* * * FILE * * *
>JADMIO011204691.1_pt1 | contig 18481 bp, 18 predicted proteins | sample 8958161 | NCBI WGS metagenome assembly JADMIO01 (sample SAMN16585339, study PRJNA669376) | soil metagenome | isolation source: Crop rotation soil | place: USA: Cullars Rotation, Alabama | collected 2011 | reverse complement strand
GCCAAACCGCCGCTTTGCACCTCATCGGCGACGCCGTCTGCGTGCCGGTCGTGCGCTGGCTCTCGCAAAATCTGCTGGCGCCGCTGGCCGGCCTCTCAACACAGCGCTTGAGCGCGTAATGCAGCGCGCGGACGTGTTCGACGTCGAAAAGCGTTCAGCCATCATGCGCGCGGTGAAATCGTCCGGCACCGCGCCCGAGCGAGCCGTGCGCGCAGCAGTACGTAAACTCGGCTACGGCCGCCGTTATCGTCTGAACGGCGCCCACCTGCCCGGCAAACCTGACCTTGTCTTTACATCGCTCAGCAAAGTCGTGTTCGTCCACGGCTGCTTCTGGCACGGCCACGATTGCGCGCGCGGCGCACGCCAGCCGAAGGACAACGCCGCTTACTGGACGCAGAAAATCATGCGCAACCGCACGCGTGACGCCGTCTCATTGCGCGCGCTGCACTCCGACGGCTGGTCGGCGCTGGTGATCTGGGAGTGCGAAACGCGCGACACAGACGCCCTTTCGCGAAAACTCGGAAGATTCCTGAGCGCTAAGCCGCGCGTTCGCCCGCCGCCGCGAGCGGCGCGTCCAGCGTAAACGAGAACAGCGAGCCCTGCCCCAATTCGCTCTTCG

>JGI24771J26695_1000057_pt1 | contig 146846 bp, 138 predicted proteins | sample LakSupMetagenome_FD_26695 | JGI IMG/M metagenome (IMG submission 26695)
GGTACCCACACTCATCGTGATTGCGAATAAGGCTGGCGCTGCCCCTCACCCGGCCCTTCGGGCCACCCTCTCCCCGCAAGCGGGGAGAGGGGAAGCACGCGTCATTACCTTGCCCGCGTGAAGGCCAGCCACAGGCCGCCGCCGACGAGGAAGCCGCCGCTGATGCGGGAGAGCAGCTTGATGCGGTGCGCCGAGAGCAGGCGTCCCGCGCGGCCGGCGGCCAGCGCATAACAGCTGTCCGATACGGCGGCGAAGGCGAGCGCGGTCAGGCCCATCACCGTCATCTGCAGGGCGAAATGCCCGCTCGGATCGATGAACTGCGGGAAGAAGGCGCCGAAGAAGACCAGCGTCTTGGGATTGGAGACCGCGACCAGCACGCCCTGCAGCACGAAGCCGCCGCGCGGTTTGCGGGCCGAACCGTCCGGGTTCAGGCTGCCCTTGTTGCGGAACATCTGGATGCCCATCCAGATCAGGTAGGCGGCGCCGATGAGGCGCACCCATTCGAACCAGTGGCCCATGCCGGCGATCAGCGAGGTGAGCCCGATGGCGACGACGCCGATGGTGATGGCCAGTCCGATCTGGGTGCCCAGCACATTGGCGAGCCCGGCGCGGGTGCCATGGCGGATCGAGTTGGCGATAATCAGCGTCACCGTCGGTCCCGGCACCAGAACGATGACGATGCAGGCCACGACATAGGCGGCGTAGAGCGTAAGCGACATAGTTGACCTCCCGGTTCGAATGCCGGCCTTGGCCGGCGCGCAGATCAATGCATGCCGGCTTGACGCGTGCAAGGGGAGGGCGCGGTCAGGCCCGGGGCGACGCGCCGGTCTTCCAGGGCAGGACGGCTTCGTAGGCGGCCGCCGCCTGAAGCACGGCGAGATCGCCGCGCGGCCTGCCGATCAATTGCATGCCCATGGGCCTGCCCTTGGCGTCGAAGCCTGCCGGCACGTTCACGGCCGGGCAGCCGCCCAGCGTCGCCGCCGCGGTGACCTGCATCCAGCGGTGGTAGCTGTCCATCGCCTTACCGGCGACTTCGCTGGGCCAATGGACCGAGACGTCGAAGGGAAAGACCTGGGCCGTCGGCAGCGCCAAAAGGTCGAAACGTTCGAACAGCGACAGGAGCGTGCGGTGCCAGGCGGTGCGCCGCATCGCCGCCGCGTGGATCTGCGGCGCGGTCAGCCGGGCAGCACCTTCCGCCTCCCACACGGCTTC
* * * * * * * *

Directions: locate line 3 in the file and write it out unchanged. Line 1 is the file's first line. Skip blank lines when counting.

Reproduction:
>JGI24771J26695_1000057_pt1 | contig 146846 bp, 138 predicted proteins | sample LakSupMetagenome_FD_26695 | JGI IMG/M metagenome (IMG submission 26695)